Jupiter Moon Count Hits 79, Including Tiny 'Oddball'

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Yesterday, the International Astronomical Union's Minor Planet Center announced the discovery of 12 new moons orbiting Jupiter bringing the total for Jovian moons to 79.

Astronomers accidentally spotted the tiny satellites while searching for a possible massive planet beyond pluto known as Planet X. The other three are prograde, which orbit in the same direction.

Astronomers say they've discovered another 12 moons orbiting Jupiter.

The Carnegie team led by Dr Sheppard first spotted the moons past year while they were searching for a giant planet orbiting the sun beyond Pluto.

In fact, Sheppard and his team at Carnegie think that this moon could be all that's left of a previous collision in orbit around Jupiter. Lead researcher Scott S. Sheppard from Carnegie Institution for Science said.

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Sheppard said the oddball moon is "likely Jupiter's smallest known moon, being less than 1 kilometre in diameter". Aside from the hulking Galilean moons that stretch thousands of miles in diameter, most of Jupiter's moons, including the new twelve, are between a mile and a few tens of miles across.

The nine new moons are thought to be the remnants of larger parent bodies that were broken apart in collisions with asteroids, comets and other moons.

He said: "It takes several observations to confirm an object actually orbits around Jupiter". Nine of them have retrograde orbits, going in the opposite direction to Jupiter's spin. They are part of a larger swarm of moons orbiting a long distance out from Jupiter. Each takes about two years to circle the planet. Further out, there are nine moons that are spinning in the opposite direction. Sheppard describes this as "an unstable situation", noting that collisions between two moons are possible due to the 12th moon's unusual orbit. "Head-on collisions would quickly break apart and grind the objects down to dust."Some of Jupiter's moons and moon groupings, including the "oddball", could have formed from collisions like this, according to the statement".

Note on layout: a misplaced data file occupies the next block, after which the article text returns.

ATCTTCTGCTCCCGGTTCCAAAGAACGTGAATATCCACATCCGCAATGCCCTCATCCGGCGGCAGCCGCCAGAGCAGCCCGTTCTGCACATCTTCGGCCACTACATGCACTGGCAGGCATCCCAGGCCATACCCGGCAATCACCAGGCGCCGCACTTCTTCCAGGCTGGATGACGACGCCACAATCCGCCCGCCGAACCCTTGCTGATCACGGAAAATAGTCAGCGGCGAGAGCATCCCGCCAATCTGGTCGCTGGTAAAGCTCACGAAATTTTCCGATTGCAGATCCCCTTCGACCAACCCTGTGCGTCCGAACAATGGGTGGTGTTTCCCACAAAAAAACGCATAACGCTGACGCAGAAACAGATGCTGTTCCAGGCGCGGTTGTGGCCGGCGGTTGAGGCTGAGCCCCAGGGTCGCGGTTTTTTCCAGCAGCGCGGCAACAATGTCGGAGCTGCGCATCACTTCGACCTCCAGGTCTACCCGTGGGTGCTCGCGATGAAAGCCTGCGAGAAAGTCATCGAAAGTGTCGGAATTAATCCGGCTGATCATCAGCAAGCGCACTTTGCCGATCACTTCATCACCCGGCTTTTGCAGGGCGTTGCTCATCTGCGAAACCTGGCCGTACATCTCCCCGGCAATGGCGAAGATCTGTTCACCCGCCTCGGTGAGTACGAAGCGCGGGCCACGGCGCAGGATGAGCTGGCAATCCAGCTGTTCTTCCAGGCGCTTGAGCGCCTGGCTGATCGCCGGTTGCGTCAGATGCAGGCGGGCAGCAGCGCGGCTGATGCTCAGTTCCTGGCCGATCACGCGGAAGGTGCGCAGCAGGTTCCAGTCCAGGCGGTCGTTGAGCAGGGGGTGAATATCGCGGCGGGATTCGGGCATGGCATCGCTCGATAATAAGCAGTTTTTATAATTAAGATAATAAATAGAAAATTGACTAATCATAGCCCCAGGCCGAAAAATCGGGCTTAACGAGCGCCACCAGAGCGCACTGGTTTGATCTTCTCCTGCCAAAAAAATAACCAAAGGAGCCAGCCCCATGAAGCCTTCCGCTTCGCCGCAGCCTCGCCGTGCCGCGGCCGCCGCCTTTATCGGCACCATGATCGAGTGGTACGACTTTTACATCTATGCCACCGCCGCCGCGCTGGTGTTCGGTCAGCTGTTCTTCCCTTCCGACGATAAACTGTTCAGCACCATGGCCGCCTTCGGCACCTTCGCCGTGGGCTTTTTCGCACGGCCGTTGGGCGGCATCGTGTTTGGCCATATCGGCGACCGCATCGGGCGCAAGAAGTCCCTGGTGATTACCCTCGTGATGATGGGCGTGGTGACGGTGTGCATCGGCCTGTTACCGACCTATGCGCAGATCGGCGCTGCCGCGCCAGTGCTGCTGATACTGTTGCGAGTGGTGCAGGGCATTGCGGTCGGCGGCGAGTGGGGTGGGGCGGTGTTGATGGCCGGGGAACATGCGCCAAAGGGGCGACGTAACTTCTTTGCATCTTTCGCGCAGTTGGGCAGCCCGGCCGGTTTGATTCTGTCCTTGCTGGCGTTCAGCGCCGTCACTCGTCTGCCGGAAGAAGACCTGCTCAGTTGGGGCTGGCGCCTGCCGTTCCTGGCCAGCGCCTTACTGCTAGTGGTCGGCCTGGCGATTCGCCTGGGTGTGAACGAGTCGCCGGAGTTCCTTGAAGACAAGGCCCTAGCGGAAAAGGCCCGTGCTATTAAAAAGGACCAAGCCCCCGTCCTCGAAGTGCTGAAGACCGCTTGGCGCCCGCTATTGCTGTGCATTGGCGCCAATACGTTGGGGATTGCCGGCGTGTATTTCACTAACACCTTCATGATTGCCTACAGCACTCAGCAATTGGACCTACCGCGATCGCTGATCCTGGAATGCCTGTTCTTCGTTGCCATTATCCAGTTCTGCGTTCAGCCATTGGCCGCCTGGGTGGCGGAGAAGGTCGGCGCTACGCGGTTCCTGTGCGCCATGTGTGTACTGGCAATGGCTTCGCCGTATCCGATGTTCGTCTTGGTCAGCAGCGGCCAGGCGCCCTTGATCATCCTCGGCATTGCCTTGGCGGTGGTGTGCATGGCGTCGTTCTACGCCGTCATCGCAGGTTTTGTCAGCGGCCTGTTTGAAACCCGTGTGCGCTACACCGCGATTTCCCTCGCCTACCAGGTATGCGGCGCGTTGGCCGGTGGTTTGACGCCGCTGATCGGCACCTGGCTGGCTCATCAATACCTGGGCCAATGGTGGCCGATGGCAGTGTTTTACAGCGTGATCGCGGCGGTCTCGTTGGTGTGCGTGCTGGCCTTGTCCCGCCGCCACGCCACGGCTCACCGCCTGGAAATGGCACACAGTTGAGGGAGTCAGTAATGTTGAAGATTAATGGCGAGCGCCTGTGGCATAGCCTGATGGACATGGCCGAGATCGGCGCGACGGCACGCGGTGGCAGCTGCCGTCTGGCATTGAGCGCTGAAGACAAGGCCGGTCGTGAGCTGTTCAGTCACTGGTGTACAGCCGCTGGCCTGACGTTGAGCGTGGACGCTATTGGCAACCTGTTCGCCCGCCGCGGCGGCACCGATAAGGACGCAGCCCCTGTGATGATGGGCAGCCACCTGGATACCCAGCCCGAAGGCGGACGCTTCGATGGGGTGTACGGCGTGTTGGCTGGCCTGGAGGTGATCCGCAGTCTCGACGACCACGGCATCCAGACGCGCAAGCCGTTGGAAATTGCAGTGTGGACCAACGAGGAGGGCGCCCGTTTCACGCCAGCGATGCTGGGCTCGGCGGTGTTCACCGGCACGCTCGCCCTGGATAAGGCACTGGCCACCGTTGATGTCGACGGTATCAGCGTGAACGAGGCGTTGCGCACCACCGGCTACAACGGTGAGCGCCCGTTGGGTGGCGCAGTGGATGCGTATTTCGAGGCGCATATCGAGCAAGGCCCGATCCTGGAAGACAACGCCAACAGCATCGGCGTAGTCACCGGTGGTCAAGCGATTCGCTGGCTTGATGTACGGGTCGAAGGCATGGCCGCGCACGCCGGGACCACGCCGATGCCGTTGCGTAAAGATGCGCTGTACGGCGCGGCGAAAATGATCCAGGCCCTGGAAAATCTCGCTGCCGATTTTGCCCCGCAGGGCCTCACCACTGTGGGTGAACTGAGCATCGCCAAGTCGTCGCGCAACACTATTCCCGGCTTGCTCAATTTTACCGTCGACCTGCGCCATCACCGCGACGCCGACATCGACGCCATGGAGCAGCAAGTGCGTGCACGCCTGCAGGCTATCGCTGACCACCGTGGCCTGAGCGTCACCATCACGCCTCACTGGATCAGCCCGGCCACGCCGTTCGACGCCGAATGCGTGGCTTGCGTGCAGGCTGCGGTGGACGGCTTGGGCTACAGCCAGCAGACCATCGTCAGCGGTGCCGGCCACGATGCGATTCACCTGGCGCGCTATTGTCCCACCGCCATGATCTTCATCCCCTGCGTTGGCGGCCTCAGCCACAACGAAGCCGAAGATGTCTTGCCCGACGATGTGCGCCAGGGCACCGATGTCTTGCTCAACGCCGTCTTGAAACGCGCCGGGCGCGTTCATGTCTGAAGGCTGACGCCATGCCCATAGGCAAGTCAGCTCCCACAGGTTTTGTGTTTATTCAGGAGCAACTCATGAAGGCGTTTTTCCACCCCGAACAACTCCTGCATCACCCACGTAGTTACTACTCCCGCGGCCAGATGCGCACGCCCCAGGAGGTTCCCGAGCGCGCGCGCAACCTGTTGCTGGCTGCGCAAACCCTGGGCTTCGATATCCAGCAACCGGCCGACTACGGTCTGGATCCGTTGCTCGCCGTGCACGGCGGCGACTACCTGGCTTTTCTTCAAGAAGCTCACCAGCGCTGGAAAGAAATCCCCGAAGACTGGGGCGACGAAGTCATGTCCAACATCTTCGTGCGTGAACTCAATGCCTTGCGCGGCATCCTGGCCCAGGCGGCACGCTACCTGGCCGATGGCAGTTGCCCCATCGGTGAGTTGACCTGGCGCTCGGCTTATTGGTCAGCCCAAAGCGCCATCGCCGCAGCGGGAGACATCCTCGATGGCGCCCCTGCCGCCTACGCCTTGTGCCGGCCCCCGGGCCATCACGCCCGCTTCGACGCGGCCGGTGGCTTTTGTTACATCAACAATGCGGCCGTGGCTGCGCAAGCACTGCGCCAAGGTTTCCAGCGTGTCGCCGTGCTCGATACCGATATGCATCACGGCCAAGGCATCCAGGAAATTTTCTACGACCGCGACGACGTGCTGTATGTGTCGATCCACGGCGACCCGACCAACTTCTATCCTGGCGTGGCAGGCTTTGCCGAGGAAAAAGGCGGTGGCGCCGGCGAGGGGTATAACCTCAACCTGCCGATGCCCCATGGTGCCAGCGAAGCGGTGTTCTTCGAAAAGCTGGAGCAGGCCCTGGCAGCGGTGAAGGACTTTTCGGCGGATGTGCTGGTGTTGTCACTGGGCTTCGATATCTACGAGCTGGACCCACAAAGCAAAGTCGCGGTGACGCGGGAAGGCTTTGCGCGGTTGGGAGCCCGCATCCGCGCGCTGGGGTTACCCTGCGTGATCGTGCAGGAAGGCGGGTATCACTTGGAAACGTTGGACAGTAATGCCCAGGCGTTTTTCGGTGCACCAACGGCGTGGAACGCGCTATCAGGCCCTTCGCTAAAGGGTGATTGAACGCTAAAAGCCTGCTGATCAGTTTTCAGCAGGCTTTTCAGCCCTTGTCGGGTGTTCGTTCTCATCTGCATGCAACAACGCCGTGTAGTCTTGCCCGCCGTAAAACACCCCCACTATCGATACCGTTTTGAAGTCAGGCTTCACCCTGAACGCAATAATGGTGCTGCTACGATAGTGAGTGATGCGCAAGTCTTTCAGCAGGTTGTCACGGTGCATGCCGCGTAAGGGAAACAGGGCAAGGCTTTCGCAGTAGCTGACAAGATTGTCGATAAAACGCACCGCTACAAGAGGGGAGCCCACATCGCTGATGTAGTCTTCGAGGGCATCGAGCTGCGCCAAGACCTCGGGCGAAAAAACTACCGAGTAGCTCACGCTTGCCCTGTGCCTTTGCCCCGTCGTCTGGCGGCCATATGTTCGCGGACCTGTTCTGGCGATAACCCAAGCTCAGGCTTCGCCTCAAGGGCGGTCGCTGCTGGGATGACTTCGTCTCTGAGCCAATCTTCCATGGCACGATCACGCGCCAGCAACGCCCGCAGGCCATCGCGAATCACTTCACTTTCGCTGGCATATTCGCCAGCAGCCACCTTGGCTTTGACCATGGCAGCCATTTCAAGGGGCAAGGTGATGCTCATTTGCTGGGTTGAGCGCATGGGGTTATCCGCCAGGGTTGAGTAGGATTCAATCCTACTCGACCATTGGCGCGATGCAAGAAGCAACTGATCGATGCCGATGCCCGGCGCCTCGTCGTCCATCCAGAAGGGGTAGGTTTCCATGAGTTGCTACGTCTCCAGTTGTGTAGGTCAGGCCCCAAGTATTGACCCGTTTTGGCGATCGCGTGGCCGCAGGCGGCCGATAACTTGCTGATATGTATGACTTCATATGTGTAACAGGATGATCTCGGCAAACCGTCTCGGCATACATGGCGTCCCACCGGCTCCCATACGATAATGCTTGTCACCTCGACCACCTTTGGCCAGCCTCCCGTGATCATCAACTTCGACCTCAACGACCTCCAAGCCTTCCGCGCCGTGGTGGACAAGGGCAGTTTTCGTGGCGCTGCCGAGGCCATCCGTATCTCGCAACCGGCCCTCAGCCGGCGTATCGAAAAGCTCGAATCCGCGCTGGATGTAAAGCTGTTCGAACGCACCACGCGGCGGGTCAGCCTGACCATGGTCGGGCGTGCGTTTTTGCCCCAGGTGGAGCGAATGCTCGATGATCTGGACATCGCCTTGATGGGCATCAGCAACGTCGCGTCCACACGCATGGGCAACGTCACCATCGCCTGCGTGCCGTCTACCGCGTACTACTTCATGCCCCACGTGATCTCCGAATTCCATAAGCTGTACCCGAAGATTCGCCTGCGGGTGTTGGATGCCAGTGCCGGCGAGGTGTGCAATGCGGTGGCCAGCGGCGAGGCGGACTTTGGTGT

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In terms of what it should be called, one of the leading suggestions has been Valetudo, the goddess of health and hygiene, and the great-granddaughter of the Roman god Jupiter. The solar system's ocean worlds might be the most promising place to look. But its total lunar eclipse is more than ever before than any other planets including Saturdays, whose 62 endorsement has runner-up.

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"If we do find this planet in the next few years, it would be a pretty unbelievable discovery for astronomy".

They would be able to tell the difference between Jupiter and the objects around it versus the distant solar system objects because any objects around Jupiter would be moving at the same rate as the gas giant. Galileo discovered the first four of Jupiter's moons, all huge, in 1610. The trouble is: Jupiter lies four times further from Earth than the sun.

Jupiter just got a little more crowded.

Jupiter's moons are arranged in a specific pattern that the giant planet has worked out over time. So they were likely formed after they had dissipated.

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